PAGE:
Megan arrives excited for her first day as an intern at Awesome Company but unfortunately some wires were crossed and she has no assigned desk or laptop. There is also some confusion over who her manager is. While these issues were sorted over the first few days, it becomes apparent that she has no concrete assignment to work on. After being assigned to shadow someone, she eventually gets a project handed to her. She scrambles to deliver something of value, but is frustrated by the haphazard experience. She does well on her final internship presentation and receives an offer, but she holds out hope that she can find a better fit than Awesome before the offer expires.
There are so many ways an internship program can go sideways, and we’ve all experienced the dysfunction. On paper, internships are amazingly helpful. We’ve all got valuable projects and need the resources to tackle them. We want to build a pipeline of great candidates to test the waters and make sure they are a good fit for what we are looking for. Interns pretty much want the same things. They want to gain professional work experience and deliver something valuable that they can be proud of. They would also like the opportunity to see if the company is a place they can enjoy working, and hope to get an offer. So why does it go so wrong, and how can it be better?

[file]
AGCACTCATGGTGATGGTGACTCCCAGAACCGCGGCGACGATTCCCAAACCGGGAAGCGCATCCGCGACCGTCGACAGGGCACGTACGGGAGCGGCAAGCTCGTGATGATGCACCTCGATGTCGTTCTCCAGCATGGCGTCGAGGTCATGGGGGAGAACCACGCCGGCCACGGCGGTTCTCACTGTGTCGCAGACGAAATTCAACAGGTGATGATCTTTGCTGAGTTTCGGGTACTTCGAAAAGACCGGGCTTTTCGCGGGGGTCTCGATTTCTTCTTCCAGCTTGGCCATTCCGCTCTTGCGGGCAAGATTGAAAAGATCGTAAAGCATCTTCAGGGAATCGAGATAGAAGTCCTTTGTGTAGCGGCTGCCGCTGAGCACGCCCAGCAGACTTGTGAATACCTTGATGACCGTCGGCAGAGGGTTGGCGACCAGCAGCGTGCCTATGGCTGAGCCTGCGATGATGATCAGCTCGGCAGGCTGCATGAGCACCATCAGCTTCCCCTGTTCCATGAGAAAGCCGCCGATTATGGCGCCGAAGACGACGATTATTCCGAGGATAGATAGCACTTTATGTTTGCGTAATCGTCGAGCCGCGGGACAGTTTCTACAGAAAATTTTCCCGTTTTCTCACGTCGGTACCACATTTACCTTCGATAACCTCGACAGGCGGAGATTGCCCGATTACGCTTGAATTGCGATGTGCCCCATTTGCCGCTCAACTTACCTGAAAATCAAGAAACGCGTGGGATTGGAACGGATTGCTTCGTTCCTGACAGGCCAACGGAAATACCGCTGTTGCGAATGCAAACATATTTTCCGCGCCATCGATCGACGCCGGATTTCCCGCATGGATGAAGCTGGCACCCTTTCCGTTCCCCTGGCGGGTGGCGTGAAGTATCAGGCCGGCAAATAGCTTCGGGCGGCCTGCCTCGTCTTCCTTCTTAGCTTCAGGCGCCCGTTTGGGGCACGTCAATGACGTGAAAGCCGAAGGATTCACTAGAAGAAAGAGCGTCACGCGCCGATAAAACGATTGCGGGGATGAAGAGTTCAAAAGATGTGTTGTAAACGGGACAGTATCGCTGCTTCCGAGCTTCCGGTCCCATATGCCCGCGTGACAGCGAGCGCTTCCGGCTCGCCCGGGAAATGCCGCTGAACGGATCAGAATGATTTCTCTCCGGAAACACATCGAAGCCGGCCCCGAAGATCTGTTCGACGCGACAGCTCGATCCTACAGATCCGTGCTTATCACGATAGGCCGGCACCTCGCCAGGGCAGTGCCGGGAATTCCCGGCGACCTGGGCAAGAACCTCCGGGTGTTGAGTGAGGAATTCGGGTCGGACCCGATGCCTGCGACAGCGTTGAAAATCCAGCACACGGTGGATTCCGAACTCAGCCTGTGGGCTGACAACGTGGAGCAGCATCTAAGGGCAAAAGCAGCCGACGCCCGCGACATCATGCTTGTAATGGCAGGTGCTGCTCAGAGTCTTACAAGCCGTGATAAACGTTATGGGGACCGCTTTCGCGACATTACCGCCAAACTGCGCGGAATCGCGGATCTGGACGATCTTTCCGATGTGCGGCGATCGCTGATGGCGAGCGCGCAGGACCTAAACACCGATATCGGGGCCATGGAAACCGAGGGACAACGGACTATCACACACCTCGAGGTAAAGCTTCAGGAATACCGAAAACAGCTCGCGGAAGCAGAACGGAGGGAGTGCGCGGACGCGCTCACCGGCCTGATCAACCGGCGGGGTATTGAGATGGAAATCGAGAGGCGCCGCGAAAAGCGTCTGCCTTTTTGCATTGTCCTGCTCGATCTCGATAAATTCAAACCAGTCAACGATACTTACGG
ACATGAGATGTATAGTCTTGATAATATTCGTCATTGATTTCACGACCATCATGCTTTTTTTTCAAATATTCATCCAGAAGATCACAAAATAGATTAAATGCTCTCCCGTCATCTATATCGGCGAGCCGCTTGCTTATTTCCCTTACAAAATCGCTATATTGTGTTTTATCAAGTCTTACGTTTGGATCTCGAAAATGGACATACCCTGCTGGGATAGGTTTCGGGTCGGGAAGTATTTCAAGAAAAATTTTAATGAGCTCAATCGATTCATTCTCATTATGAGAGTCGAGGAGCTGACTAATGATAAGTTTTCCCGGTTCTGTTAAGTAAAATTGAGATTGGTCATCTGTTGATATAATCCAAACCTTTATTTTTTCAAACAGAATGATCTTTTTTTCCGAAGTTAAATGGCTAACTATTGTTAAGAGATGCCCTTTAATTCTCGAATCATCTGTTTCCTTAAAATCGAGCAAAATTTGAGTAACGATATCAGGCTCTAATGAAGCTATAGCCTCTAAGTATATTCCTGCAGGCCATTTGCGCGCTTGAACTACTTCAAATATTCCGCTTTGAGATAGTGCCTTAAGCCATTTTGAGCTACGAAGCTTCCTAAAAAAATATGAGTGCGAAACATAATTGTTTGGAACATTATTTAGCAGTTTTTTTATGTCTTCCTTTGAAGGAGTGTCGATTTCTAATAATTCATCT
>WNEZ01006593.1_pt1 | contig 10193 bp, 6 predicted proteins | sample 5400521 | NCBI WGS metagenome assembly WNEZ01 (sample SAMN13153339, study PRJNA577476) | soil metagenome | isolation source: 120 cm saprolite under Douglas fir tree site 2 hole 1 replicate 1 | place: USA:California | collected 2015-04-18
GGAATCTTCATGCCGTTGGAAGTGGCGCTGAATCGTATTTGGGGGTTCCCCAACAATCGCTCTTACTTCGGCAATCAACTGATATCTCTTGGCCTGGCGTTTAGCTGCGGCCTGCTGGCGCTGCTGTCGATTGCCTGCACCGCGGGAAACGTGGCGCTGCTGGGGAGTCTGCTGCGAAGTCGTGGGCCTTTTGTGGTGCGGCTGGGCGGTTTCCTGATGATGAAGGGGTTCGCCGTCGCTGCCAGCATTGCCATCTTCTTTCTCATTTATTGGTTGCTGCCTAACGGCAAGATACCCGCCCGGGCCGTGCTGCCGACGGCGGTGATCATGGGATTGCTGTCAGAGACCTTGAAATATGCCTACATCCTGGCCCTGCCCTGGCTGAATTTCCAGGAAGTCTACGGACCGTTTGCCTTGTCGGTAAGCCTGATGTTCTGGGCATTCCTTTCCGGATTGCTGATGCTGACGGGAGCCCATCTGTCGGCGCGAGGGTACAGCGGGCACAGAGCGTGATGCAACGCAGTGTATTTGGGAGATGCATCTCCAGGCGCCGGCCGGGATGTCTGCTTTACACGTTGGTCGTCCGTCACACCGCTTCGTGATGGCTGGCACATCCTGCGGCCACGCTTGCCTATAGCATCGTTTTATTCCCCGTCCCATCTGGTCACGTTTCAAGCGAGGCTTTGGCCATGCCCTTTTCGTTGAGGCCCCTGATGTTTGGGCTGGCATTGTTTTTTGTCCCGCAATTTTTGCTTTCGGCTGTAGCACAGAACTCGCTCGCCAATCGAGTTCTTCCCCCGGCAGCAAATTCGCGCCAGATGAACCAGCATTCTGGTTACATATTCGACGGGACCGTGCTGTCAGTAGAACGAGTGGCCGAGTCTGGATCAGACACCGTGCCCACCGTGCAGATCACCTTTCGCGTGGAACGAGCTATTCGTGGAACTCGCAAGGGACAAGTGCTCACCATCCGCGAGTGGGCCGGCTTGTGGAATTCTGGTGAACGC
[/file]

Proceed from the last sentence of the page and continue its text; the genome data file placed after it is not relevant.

At Grubhub, our Product team decided to create a more effective internship program. The first step was to treat interns with the same importance as regular employees. This means that we don’t hand off to our people team and tell them to hire a batch of interns to be divvied up. We write the job descriptions, review the resumes filtered down by Recruiting to hand select the interview candidates. We then conduct the interviews and determine who is the perfect fit. Essentially, the same way we’d hire a regular team member.
After we select our interns, we then define meaningful projects before the interns arrive. We want to avoid giving interns projects that wouldn’t be a good fit for a regular team member, such as a research project with no measurable value. We choose projects that we could give to a product manager, with the same expectations: do the research, pull the data, do the planning, and execute as quickly as possible. Given the 10-12 week internship durations, there’s a limit to what they can complete end to end, but we wanted to make sure that they completed a significant, valuable deliverable.
Our third and most valuable step is to make sure that we provide a real mentorship to our interns. No fake assigned mentor who isn’t invested. Their manager, their colleagues, everyone is responsible for helping our interns grow, just as we support any new team member.
The recurring theme is that, with every intern, we’ve treated them like the permanent member of the team that we hoped they could become. Our expectations are high and the results have been outstanding. We brought in interns from Harvard, Chicago, Penn, and they delivered. One intern compared his internship to his friend at a large tech company. While his friend spent the summer creating tests to optimize a small product feature and was bored to death, our intern’s time was spent leading a multi-million dollar opportunity for us. He worked with departments across our company, gained approval of his proposal with multiple SVP’s, negotiated a contract with a 3rd party vendor, and executed the project.
After our CEO had seen the final presentations from our interns, he was impressed enough to direct that we expand the program. Stay tuned for 2017 internships on our career page.